Government » American Politics of Public Opinion » What Does the Public Think?

Summary and Main Ideas

Summary

When citizens change their sources of information, their opinions may change. The influence of elites and workplaces, life experiences, and state political culture can all help change our opinions. Economic and social policies are likely to cause controversy if the government has to serve the needs of many different groups or balance rights and liberties, all with limited resources.

What Americans think about their government institutions shifts over time as well. Overall approval for presidents begins high and drops over time, with expected increases and decreases occurring due to domestic and international events. Approval for Congress changes more dramatically with domestic events and partisan behavior. The public has a lower opinion of Congress than of the president, and recent congressional approval levels have hovered between 10 and 20 percent. The Supreme Court has the most stable public approval ratings, possibly due to its less visible nature. But the court’s ratings can be affected by controversial decisions, such as its 2015 decisions on the Affordable Care Act and same-sex marriage.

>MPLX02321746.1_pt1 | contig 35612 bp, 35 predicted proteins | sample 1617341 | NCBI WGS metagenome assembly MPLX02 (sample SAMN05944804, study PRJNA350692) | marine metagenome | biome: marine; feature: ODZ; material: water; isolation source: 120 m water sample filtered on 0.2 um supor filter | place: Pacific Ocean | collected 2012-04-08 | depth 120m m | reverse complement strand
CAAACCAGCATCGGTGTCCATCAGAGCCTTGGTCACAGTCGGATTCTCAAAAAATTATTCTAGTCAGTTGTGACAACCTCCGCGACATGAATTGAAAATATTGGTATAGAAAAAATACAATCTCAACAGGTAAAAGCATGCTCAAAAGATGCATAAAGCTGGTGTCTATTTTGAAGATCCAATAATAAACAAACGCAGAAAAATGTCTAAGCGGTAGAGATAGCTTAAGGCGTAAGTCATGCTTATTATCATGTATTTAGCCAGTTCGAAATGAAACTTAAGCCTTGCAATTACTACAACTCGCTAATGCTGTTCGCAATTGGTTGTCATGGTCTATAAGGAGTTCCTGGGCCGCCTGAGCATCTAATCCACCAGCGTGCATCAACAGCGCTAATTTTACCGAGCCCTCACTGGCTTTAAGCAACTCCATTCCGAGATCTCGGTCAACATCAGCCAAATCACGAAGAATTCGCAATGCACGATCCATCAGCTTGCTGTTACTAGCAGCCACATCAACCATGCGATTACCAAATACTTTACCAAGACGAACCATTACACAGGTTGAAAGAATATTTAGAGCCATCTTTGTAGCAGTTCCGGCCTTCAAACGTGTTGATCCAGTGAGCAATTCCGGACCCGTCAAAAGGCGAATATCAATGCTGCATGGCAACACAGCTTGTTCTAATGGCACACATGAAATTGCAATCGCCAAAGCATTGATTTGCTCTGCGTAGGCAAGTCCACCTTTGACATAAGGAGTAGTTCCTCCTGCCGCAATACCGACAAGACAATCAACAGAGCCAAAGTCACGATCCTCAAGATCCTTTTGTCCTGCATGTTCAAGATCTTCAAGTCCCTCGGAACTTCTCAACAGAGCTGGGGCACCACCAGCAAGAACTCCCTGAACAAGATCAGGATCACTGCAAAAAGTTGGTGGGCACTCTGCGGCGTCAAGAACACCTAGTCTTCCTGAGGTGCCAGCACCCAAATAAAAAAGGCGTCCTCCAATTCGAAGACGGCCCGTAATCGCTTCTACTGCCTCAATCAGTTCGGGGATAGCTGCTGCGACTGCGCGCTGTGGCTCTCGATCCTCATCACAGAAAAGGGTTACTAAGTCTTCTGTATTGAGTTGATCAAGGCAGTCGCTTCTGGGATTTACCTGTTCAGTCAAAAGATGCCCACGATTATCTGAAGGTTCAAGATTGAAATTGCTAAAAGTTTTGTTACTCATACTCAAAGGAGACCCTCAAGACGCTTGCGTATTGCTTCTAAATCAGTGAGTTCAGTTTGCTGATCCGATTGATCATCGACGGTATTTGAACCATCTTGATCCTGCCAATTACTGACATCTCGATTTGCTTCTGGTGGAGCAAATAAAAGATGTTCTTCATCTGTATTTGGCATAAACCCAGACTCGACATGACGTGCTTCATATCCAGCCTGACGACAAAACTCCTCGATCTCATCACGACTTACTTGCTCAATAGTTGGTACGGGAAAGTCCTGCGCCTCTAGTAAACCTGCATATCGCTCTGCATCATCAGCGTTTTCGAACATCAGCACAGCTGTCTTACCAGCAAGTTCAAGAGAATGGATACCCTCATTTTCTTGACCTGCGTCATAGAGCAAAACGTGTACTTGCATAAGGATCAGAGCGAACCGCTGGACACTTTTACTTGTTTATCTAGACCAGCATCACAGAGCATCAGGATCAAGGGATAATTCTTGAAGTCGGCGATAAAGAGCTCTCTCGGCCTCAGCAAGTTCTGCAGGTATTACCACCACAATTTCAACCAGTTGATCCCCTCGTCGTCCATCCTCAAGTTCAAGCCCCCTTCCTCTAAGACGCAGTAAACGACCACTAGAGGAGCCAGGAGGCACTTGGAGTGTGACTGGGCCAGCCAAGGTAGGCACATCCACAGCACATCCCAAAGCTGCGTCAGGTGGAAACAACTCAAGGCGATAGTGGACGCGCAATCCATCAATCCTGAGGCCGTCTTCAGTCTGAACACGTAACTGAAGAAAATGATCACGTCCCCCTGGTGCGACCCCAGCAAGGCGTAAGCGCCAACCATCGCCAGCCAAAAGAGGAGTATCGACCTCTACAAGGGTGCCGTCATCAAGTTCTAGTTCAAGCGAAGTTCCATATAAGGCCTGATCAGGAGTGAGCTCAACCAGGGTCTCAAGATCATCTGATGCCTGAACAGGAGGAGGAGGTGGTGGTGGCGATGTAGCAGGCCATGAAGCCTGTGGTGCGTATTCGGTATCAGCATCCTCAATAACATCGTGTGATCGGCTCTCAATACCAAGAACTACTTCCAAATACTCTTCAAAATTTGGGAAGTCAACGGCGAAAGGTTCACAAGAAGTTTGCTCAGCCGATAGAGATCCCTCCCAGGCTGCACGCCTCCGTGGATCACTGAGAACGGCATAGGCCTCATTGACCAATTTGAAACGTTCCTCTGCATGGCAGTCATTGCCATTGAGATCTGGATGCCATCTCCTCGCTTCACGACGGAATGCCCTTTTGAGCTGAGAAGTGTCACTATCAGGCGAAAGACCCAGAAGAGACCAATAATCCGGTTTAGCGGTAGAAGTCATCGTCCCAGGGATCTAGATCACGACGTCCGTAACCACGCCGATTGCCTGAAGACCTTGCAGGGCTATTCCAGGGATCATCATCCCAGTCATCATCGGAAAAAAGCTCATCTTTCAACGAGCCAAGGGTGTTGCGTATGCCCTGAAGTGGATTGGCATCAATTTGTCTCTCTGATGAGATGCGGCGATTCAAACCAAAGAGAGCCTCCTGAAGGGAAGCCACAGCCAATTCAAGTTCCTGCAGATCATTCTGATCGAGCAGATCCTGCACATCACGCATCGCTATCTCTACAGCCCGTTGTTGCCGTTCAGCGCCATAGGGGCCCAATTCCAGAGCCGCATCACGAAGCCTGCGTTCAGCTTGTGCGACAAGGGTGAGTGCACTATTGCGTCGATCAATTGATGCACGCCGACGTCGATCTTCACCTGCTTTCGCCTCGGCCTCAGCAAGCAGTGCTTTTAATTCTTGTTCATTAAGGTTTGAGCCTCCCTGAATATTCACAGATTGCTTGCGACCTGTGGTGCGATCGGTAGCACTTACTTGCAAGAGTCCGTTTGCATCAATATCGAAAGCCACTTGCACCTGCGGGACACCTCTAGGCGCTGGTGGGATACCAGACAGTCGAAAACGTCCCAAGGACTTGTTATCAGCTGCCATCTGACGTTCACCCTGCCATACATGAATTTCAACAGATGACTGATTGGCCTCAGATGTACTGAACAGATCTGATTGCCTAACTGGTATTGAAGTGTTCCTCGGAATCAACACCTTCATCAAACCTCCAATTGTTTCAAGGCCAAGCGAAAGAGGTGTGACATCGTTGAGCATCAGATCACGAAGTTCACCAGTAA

Practice Questions

  1. Why might one branch’s approval ratings be higher than another’s?
  2. When are social and economic issues more likely to cause polarization in public opinion?

Sample Answer:

2. When the issues balance two controversial concerns, such as a limited budget and personal financial needs, or religious liberty and equality.

Glossary

heuristics: shortcuts or rules of thumb for decision making

political culture: the prevailing political attitudes and beliefs within a society or region

political elite: a political opinion leader who alerts the public to changes or problems

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